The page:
By Maria Ponnezhath and Lisa Barrington
(Reuters) – An Atlas Air Boeing 747-8 cargo plane with five crew members made an emergency landing at Miami International Airport (MIA) late Thursday after facing an engine malfunction shortly after departure.
Unverified videos on social media platform X showed flames shooting out of the left wing of the aircraft while in flight. No injuries were reported, the airport told Reuters.
“The crew followed all standard procedures and safely returned to MIA,” the air-freight company said, adding that it would conduct an inspection to find the cause.
The U.S. Federal Aviation Administration (FAA) said it will investigate the incident. Boeing deferred comment to Atlas Air.
The aircraft is eight years old, Flightradar24 data showed. The 747-8 model is powered by four General Electric GEnx engines, according to Boeing’s website.
GE was not immediately available for a comment.
Engine failures are rare but are potentially dangerous when rotating parts pierce the outer casing – an event known as an uncontained engine failure.
The engine malfunction comes against the backdrop of two high-profile jetliner accidents this year.
An Airbus A350 passenger plane operated by Japan Airlines collided with a Coast Guard aircraft in Tokyo, killing five crew members on Jan. 2.
A few days later, a Boeing 737 MAX 9 jet made an emergency landing following a cabin panel blowout, which prompted the FAA to temporarily grounded 171 jets for safety checks.
SNAG OCCURRED ON THE CLIMB
The Atlas Air Flight 5Y095 was on its way to San Juan, Puerto Rico from Miami International Airport on late Thursday evening.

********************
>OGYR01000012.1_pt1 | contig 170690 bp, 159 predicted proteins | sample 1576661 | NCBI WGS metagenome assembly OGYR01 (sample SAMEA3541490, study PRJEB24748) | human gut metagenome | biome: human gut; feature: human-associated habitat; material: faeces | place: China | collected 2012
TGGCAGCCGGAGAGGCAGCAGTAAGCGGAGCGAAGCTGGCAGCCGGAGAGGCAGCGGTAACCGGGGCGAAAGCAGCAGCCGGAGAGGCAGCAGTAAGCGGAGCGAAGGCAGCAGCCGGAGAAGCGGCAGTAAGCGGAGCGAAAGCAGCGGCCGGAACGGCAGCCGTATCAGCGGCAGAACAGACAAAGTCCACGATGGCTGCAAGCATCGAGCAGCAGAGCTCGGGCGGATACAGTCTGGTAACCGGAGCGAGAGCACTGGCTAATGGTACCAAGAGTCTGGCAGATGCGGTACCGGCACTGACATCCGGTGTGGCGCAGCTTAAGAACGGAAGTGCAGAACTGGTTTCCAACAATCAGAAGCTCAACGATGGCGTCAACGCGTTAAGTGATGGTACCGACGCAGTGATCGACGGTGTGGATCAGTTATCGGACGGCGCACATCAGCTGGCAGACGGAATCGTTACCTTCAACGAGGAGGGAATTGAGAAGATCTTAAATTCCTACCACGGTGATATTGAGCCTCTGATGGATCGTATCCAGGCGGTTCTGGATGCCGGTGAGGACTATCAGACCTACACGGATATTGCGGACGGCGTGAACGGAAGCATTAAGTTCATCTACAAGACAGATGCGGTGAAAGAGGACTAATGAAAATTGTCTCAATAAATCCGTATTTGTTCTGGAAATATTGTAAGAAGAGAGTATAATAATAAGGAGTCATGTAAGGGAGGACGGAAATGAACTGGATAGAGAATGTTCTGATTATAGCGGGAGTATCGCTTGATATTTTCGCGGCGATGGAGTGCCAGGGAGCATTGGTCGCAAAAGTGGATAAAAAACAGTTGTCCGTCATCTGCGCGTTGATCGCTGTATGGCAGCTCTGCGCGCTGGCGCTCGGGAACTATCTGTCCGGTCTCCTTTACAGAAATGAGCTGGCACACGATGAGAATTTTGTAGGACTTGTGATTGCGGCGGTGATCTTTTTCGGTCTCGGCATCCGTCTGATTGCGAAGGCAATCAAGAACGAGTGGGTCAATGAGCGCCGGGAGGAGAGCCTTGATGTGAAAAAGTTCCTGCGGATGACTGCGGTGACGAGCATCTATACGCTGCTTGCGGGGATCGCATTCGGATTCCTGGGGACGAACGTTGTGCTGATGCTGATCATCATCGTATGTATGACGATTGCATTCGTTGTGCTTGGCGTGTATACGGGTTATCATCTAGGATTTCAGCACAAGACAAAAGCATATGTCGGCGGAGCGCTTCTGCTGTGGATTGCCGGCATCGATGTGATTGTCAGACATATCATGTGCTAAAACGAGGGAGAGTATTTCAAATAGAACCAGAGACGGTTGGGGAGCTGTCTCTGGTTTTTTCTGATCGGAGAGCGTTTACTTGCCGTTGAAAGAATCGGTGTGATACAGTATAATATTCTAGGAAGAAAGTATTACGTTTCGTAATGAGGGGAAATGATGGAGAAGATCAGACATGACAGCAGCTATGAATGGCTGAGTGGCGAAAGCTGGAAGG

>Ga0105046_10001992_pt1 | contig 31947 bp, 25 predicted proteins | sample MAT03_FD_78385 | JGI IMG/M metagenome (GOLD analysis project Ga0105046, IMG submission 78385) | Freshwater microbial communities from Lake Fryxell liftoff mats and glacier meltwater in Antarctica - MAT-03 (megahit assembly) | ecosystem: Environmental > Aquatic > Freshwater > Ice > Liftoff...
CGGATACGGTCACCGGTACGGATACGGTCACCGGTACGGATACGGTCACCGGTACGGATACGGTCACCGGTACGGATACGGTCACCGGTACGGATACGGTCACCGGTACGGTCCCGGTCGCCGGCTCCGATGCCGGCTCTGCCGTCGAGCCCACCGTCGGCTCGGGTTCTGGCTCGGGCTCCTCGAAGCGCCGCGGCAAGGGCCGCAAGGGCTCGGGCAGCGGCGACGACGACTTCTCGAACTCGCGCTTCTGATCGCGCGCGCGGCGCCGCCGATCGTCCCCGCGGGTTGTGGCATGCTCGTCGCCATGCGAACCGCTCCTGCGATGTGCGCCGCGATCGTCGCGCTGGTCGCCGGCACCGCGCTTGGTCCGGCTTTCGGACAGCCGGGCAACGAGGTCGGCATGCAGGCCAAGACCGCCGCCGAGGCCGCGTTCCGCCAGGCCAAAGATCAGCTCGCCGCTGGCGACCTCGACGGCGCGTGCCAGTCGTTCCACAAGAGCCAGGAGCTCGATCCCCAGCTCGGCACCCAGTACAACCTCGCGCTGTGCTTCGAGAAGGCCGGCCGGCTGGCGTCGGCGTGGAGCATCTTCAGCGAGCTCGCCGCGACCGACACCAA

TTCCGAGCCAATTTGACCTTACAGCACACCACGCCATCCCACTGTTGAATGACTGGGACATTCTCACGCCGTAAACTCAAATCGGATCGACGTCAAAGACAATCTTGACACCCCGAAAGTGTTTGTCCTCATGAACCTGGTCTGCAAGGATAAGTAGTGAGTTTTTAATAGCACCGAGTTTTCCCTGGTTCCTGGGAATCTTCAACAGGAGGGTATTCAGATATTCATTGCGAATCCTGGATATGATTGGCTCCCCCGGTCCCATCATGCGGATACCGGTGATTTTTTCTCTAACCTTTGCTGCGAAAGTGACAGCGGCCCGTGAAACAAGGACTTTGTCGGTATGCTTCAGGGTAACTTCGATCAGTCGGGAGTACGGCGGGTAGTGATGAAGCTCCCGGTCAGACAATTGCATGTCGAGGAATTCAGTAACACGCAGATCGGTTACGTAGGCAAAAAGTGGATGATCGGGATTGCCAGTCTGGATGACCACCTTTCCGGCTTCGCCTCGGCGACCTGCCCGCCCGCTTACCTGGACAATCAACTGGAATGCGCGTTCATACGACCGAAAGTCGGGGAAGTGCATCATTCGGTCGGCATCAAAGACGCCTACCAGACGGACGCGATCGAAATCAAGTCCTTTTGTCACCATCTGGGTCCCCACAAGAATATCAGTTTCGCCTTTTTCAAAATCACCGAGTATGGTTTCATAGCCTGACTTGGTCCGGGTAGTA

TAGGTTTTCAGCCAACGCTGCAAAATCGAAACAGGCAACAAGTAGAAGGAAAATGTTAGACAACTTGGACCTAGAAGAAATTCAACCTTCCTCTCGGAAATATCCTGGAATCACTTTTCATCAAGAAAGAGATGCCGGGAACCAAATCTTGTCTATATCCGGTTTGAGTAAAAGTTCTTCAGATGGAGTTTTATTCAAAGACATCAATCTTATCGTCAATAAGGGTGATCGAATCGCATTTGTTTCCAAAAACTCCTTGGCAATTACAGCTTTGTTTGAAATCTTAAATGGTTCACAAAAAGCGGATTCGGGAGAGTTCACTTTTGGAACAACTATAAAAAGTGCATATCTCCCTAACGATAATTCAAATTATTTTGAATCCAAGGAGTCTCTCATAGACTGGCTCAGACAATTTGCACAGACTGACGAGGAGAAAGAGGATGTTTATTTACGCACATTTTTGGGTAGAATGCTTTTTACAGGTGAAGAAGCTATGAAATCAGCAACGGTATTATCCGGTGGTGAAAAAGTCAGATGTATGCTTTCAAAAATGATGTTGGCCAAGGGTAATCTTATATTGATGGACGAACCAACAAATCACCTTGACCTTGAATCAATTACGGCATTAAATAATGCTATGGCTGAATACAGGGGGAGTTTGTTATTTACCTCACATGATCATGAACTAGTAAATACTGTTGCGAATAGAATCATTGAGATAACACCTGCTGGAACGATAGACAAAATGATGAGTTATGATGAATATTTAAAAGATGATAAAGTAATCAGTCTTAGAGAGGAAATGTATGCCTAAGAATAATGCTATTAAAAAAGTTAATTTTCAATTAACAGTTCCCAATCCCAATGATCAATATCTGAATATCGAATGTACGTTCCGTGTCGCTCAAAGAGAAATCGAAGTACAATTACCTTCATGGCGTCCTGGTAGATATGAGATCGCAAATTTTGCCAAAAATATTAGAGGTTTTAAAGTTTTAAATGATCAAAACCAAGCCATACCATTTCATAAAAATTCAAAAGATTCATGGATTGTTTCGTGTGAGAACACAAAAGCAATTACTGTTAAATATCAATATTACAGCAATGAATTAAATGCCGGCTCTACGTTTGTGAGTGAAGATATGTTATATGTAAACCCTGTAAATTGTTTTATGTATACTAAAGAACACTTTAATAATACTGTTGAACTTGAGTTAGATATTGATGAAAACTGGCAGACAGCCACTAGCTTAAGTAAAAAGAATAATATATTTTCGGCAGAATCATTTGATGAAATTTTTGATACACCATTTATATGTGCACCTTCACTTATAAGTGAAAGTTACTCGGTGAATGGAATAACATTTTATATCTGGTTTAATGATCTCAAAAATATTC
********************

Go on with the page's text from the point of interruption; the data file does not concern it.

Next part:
The pilot made a Mayday call around 0333 GMT to report an engine fire and requested to return back to the airport, according to multi-channel recordings of conversations between the air traffic control and the plane available on liveatc.net.
“We have a engine fire,” one of the plane crew said, disclosing that there were five people on board.
The crew member said the incident involved engine number two and it occurred “on the climb out” of the airport.
Atlas Air, whose customers include parcel delivery giants DHL and FedEx, went private last year when it was bought by a group led by private equity Apollo Global Management.
Once known as the “Queen of the Skies”, the Boeing 747 revolutionized air travel and was the world’s first twin-aisle wide-body jet.
But technological advances made it possible for dual-engine jets to replicate its range and capacity at lower cost and Boeing decided in July 2020 to end 747 production.
A freighter version of the last commercial Boeing jumbo was delivered to Atlas Air last year.
(Reporting by Lisa Barrington in Seoul and Maria Ponnezhath in Bengaluru, additional reporting by Nilutpal Timsina and Rishabh Jaiswal; Writing by Abhijith Ganapavaram; Editing by Christina Fincher, Jason Neely and Arun Koyyur)